“I know ALL HSPs are creative, by definition. Many have squashed their creativity because of their low self-esteem; many more had it squashed for them, before they could ever know about. But we all have it…” – Elaine Aron
Video: Elaine N. Aron, Ph.D., summarizes the trait of high sensitivity:
See more videos, including documentary “A Talk on High Sensitivity” on Elaine Aron’s site hsperson.com
See clips below from upcoming documentary “Sensitive–The Untold Story”
You can also purchase another DVD: Elaine Aron: A Seminar on Learning How to Thrive as a Highly Sensitive Person. A Guide to Understanding your Sensitivity and Creating a Fuller, Richer Life.
Review: “Dr. Aron succinctly discusses the trait of high sensitivity while providing new guidance and inspiration for those who are familiar with the subject. In a lively and practical manner, Dr. Aron answers a variety of questions from some of the five hundred participants who attended her landmark seminar in Copenhagen in Spring 2010.” [Amazon.com]
“This DVD will not only be invaluable to the highly sensitive but extremely beneficial for their partners and parents, as well as professionals working with this population”
His newer book:
The Power of Sensitivity — “This book provides what every HSP needs: a full understanding of our trait through a diversity of stories that will empower sensitive people.” – Elaine Aron, Ph.D. author of The Highly Sensitive Person.
Read more on page: Books, Products and Programs for Highly Sensitive People
Elaine Aron, PhD is author of the book The Highly Sensitive Person.
Also see the Self-Test on her site.
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“Sensitive–The Untold Story” featuring “7-time Grammy award-winning recording artist Alanis Morissette, is the first of the series and is based on Dr. Elaine Aron’s findings. In 1991 Dr. Aron made a breakthrough discovery: an innate trait of high sensitivity.
“Since then, her international bestseller “The Highly Sensitive Person” has been translated into 17 languages and her research is published in top-tier peer reviewed journals such as The Journal of Personality and Social Psychology and Brain and Behavior, as well as replicated and extended by other scientists, who will be interviewed in the film.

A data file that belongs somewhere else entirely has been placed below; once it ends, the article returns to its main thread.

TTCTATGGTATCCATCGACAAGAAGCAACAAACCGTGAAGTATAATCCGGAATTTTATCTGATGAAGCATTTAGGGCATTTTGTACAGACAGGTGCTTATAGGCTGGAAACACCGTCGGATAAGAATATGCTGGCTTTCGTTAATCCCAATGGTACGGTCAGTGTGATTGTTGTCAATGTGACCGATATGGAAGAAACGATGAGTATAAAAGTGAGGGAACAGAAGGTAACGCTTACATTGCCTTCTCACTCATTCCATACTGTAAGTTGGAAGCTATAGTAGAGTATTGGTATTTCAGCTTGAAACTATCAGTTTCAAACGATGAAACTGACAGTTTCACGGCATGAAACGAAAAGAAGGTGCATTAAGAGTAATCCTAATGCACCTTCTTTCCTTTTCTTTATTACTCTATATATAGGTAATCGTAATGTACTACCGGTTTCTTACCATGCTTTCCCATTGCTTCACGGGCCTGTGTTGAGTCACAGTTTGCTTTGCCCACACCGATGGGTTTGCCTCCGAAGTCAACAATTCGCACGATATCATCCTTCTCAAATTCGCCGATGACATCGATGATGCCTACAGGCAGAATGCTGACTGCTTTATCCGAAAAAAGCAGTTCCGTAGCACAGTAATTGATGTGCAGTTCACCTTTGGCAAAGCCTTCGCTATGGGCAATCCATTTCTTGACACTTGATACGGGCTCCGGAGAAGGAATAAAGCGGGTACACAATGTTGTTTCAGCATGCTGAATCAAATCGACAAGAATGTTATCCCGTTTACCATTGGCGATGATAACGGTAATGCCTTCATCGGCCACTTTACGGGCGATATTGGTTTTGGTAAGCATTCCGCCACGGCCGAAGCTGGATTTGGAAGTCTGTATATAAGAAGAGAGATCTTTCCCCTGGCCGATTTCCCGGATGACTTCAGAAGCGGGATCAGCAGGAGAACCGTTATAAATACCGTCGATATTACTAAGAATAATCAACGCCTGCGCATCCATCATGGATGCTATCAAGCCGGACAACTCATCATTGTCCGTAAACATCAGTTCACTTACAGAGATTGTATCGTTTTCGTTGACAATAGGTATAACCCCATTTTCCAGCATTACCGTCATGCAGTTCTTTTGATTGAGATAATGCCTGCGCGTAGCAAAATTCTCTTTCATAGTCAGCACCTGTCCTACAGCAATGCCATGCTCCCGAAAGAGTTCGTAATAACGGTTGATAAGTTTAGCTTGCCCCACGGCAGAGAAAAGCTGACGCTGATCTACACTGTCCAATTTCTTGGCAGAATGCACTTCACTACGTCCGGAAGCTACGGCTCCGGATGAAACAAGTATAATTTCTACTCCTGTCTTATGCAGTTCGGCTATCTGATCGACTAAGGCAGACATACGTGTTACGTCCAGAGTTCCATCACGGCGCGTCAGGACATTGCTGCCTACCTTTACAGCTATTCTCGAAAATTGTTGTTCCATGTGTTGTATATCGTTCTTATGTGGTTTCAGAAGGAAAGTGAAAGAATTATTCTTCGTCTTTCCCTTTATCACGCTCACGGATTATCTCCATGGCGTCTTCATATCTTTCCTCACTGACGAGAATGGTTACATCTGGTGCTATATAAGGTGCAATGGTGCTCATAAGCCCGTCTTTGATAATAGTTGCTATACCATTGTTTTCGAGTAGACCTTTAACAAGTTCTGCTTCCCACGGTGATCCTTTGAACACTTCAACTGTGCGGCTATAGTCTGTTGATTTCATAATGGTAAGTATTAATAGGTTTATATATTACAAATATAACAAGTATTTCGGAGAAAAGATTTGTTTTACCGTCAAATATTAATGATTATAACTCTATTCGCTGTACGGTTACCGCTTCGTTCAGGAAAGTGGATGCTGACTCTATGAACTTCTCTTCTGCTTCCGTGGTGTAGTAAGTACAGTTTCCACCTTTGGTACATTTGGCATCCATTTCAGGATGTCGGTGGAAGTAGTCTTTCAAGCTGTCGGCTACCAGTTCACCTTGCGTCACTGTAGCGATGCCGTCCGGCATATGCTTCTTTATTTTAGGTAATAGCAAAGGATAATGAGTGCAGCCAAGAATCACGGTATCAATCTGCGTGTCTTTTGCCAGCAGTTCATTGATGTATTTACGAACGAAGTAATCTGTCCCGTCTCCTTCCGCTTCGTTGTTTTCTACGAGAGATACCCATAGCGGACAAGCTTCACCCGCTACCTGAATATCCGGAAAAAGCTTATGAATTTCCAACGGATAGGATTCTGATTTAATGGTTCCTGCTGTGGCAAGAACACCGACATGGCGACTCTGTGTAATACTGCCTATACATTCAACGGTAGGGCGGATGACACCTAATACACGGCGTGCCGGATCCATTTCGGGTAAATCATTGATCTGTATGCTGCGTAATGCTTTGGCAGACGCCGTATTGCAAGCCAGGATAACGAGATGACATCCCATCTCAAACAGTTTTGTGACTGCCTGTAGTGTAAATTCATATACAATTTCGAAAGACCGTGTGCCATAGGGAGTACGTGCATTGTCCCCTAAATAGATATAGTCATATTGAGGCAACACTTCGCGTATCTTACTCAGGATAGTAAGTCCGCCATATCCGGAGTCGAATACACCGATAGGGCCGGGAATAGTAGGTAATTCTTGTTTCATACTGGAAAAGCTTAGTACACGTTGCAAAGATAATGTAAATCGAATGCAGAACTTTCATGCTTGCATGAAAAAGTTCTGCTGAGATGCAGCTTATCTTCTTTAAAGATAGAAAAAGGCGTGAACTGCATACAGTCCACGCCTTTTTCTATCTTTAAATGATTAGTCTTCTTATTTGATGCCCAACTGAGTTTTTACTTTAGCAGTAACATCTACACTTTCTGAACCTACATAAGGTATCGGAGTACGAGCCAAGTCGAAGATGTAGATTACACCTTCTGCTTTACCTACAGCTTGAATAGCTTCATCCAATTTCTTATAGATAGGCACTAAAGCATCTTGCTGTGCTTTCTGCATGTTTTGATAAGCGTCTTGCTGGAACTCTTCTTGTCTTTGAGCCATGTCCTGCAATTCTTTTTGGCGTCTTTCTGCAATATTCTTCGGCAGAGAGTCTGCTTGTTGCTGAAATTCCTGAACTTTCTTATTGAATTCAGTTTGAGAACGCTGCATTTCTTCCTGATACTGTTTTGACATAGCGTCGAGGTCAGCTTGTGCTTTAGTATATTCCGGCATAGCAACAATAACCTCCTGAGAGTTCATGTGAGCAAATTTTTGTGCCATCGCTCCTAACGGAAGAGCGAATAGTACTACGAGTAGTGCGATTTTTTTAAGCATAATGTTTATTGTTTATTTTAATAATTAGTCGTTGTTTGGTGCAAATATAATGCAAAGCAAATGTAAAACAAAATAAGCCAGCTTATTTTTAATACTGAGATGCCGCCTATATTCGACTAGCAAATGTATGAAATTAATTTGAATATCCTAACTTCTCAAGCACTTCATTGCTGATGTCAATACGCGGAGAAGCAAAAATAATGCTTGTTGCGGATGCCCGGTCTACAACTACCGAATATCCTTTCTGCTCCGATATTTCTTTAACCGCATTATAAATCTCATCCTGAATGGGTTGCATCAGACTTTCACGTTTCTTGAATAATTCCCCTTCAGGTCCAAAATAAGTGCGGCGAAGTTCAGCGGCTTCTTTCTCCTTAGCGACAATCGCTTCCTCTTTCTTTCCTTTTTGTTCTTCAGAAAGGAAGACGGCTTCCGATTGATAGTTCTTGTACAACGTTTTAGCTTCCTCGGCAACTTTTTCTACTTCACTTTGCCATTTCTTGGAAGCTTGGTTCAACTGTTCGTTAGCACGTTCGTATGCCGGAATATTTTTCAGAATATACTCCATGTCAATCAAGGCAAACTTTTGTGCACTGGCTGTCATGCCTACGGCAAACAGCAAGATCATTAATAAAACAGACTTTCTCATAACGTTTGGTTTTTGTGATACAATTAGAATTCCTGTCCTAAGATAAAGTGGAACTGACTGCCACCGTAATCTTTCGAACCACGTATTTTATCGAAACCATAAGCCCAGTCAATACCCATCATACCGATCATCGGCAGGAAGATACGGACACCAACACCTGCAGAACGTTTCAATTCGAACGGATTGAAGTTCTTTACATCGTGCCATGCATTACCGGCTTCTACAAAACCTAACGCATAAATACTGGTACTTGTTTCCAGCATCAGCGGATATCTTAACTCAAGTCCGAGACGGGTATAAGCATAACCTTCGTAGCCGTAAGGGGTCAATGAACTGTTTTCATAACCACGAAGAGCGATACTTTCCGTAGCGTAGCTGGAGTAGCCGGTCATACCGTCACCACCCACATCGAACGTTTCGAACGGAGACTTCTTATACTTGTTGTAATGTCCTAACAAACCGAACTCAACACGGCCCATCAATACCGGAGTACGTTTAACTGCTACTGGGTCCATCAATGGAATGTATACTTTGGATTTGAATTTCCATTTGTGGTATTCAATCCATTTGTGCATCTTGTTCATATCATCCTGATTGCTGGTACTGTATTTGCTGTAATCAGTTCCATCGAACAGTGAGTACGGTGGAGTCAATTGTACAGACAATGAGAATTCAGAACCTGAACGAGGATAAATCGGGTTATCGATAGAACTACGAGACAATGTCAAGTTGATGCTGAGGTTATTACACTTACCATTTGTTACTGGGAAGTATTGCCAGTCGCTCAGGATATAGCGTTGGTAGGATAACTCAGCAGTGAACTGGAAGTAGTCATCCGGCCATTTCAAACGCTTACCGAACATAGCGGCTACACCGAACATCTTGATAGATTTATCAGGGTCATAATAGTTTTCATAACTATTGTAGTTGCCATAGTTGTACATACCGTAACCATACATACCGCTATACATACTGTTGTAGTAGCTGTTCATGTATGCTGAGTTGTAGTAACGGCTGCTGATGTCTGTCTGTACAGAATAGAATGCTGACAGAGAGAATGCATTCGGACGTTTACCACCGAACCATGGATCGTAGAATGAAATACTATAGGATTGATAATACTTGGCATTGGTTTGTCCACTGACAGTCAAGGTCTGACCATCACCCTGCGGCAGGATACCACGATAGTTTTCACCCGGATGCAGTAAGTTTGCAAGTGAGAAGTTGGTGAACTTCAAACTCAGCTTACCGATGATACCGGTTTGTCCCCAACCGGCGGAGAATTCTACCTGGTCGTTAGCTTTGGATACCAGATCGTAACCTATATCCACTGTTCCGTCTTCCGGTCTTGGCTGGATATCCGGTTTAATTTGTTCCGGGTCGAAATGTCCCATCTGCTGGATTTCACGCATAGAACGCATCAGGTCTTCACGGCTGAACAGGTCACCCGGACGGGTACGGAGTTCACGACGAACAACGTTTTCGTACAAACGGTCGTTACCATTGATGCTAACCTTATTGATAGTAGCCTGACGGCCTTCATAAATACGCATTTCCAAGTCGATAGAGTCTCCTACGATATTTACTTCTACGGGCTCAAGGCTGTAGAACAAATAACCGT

“Dr. Aron found that not only 1 in 5 people are highly sensitive, but the trait occurs in the same percentage in over 100 other species.”
[Summary is from Vimeo page for the following video:]
Video: Dr. Elaine Aron: update about “Sensitive–The Untold Story” PART 2
“Elaine Aron explains high sensitivity to those who do not have the trait. In this short video Elaine Aron packs in all the basic information about high sensitivity, an innate trait found in 20% of the population, as well as why it should be of interest to everyone.
“She explains that we once all lived in small groups, where we naturally knew who was sensitive, who was not, and valued what each contributed to the survival of the whole. We have lost that knowledge of each other and need to regain it.
“In particular, the 80% have lost their understanding of the 20%, leading to many lost opportunities for both groups.”
Movie site sensitivethemovie.com
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Highly Sensitive and Creative